The world's first Black country singer Charlie Pride with friend Jayne Kennedy. #AllGenres #Soundtracks #ClassicMusic #HardToFind #OldiesButGoodies #OldSchoolMusic #Oldies #70s #80s #90s #60s #Nostalgia #RareMusic #DoYouRemember #ClassicLegends #Music #NowListening #NowPlaying #ForgottenArtists #LostMusic #EasyListening #Vinyl #Spotify #SpotifyScan #SpotifyScanCode #OutOfPrint #SpotifyCode #GoodMusic #SoftRock #MusicTreasures
Hi guys! I got a new playlist for you. I decided that it would be an awesome idea to create a play list from TV shows! That’s a great source for music right? I watched the first episode from season 1 of “Beat Shazam” a while ago, and I absolutely hated it!! I was so disgusted by it I vowed never to give it a second chance. Well, after I got this idea from creating playlists inspired by TV shows, “Beat Shazam” would be the best show to start from (technically since they play a lot of classic music). So, I was trying to stomach another episode starting from episode 8, I have to tell you I barely made it. If it were not for me watching it to create this play list, I would have cut it of 20 minutes in. Although I think Jamie Foxx is doing an ok job as host; I think the problem is the contestants they find for the show. Well, let me just come out and say it, and not care what the hell people think, cause this is MY blog, and I can say what the hell I want on it. The show is exactly what I feared. So far, the little that I have watched, it put Black people to shame. When I watched the first episode, I was furious that two young Black college girls did not know Gladys Knight’s music. Now, I am not the kind of person that gives in to stereotypes, but f**k!! How could you be Black and not know who Gladys Knight is!!!!????
You know it’s funny, I remember growing up, my elders always used to complain about these TV shows, saying “They always have White people questions.” Now, we have a show that Both White and Black people can play together, and none of the Black people on the show knew any of the Black music! What’s your excuse now? Are you gonna drag out your “Black Lives Matter Card” now? I don’t think that’s going to work honey. Not this time. I don’t understand how Black parents aren’t embarrassed? Oh that’s right, it’s because the parents are still teenagers themselves!! What about the grandparents? They’re probably still in the clubs twerkin’. Oh well “let us pray,” cause you know that always works (by the way, I was being sarcastic).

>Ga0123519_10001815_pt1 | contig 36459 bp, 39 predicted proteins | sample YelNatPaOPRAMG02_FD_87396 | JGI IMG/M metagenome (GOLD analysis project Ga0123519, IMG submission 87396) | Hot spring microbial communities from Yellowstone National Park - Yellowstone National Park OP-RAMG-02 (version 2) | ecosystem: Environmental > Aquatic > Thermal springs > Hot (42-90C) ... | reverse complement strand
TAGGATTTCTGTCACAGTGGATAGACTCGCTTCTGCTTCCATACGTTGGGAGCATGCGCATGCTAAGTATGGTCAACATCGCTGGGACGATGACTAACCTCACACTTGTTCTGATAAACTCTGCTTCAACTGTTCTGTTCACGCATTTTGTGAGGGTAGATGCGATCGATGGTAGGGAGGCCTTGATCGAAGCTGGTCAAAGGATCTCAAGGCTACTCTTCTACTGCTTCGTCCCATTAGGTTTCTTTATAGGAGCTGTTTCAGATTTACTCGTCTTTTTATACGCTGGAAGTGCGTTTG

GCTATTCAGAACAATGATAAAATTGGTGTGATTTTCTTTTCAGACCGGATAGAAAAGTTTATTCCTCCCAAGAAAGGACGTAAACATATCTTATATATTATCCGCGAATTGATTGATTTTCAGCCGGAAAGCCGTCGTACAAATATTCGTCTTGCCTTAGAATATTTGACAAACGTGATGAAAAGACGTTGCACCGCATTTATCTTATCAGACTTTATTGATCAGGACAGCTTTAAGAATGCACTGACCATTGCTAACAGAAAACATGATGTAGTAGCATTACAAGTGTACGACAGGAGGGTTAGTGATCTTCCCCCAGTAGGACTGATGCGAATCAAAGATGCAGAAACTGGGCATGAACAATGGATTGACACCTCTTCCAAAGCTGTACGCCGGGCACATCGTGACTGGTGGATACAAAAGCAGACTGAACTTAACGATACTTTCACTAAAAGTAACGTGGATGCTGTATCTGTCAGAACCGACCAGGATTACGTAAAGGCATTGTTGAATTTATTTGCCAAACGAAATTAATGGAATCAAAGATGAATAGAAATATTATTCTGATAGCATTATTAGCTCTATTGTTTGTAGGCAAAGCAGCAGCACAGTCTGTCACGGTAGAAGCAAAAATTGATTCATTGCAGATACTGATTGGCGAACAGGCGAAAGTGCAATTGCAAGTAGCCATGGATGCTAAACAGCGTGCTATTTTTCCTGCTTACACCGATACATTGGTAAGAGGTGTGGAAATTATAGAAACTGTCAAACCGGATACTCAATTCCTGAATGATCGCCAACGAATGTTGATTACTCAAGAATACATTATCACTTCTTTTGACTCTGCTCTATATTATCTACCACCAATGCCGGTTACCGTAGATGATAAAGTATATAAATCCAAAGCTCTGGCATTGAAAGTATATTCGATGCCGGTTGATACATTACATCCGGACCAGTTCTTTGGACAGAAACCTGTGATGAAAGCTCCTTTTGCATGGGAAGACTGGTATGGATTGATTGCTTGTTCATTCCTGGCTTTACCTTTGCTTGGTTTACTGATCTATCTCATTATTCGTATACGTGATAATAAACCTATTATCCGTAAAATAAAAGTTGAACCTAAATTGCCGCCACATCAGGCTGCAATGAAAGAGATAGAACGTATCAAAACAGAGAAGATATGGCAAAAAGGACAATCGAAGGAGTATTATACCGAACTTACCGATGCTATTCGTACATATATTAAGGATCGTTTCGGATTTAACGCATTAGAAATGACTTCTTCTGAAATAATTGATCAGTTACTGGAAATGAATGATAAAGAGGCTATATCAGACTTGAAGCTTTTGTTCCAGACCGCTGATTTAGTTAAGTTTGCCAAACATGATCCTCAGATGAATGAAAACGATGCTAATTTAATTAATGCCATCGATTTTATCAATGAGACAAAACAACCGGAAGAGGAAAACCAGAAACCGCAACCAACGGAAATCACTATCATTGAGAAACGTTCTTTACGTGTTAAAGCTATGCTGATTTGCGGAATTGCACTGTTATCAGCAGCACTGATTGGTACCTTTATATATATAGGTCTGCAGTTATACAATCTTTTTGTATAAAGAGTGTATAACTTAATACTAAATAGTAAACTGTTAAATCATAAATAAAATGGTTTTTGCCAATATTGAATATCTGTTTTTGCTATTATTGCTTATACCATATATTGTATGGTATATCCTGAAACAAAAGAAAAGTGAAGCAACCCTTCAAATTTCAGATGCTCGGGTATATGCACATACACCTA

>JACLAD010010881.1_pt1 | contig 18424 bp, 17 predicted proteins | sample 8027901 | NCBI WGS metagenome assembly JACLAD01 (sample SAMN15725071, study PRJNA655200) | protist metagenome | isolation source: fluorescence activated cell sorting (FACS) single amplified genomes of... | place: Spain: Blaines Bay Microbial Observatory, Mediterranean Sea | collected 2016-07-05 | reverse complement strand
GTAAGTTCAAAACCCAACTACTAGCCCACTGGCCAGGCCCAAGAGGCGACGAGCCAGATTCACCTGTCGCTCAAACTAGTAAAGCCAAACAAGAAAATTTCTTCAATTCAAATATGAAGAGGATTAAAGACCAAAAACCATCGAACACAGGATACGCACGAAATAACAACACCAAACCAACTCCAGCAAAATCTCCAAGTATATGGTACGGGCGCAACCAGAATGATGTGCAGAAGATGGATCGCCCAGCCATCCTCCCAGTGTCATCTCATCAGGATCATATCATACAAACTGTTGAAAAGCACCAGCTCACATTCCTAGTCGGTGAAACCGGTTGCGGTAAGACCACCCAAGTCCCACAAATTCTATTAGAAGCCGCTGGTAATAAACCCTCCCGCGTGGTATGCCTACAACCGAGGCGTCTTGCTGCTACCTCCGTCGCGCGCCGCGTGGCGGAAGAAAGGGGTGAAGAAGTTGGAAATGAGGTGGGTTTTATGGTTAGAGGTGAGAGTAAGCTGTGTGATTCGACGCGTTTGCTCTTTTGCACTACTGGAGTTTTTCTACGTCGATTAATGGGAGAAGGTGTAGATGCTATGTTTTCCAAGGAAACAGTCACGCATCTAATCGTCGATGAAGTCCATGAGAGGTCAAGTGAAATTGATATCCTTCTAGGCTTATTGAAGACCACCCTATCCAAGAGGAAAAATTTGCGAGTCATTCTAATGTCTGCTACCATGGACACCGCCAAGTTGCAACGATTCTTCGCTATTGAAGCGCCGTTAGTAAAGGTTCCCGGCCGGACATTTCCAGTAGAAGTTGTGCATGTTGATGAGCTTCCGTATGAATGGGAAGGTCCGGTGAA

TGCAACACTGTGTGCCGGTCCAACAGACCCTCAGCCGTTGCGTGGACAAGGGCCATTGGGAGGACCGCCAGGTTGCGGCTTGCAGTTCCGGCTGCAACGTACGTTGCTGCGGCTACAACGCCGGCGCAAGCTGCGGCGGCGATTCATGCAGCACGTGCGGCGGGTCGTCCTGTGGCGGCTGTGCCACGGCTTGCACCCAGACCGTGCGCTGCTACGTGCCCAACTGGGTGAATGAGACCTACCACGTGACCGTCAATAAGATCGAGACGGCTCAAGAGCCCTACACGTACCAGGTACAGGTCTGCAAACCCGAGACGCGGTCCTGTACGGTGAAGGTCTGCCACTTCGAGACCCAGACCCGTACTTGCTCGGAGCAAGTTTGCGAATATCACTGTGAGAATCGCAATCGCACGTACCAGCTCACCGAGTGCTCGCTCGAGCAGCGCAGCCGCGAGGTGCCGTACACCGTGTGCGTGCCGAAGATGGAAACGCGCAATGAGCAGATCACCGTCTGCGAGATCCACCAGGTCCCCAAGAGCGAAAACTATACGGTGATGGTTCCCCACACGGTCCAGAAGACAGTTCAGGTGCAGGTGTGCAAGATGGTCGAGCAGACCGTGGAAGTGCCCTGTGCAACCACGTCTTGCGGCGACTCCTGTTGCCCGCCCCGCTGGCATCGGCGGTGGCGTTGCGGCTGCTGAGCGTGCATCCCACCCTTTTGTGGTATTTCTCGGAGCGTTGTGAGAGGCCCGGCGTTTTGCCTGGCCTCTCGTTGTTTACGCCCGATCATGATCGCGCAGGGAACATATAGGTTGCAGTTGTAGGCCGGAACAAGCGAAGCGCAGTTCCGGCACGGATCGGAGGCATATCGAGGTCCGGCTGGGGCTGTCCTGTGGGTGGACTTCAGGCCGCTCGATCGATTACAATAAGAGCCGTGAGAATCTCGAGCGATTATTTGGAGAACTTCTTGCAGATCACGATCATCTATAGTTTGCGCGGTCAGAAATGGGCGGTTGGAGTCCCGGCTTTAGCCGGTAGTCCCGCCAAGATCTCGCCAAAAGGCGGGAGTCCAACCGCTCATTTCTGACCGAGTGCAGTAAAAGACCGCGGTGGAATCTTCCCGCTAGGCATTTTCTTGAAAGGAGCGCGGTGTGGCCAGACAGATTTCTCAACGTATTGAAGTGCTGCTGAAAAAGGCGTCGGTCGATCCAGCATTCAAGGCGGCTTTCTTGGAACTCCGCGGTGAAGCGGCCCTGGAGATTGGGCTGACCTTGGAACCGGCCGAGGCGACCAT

It happened several more times in other episodes!! Even Jamie subtlety reacted to that a couple of times. I mean, the Black contestants are jumping up and down acting crazy, as if to say they are going to crush the game, and win some big money, and come to find out they’re dumb as hell. They don’t even get to the second stage half the time. BLACK FOLK I’M TELLING YOU, YOU MAY NOT LIKE WHAT I SAY, BUT WHAT I SAY IS THE TRUTH, WE HAVE LOST OUR BLACK MUSIC CULTURE! THAT SHIT IS GONE!! Most of your young kids don’t know anything, about any of our prolific musical artist of the past! Yet you preach knowing your history? Are you kidding me? Anyway, this is the last time I’m watching the show for real, I gave it enough chances, I just can’t. So, I managed to get some great music from episode 8, which included music from Cyndi Lauper, John Legend, Alicia Keys, and Crystal Waters. Listen to the playlist here.
Hi guys, I’d like to draw your attention to an issue that no one appears to be talking about; the growing problem of what I call “Playlist Monopoly,” especially in regards to social media. What is “Playlist Monopoly” you ask? Well, as far as I see it, there are two entirely different issues that creates one problem. Let’s talk about the social media aspect of it, such as sites similar to Facebook (primarily I think). Groups that are dedicated to music streaming on social media, appear to be made up of mostly desperate artists looking to get followers. Now, don’t get me wrong, I understand the “hustle” to make money for your work, however, I think this is the wrong way to go about it. First issue, lets talk about the content many of these artists are pushing. A lot of the content I see are predominantly badly written hip hop music, while also promoting porn on their album covers. Ninety nine percent of new hip hop circulating on social media would never be in my playlist. So, because we now have an open platform, meaning you no longer need a record label to produce and distribute your content, the quality of music has really gone down hill. Many of these people have had no training, or strong background in making music. In turn, it makes it harder for music lovers like us to find music we like, because new music now are so poorly produced. Quite honestly, I’ve heard hip hop from the Creative Commons platform that sounds better. Now, having said this, there is no emoji for “it sounds ok.” You either give it a thumbs up, or none at all. If I’m nice enough to give you a thumbs up, that’s not a queue for you to bombard me with “follow me and then I’ll follow you” messages. No one is going to make me feel obligated to follow your music, especially if I’m not feeling it. I’m the type of person that ALWAYS skim through profiles before I follow it. You must have something of value before I follow you.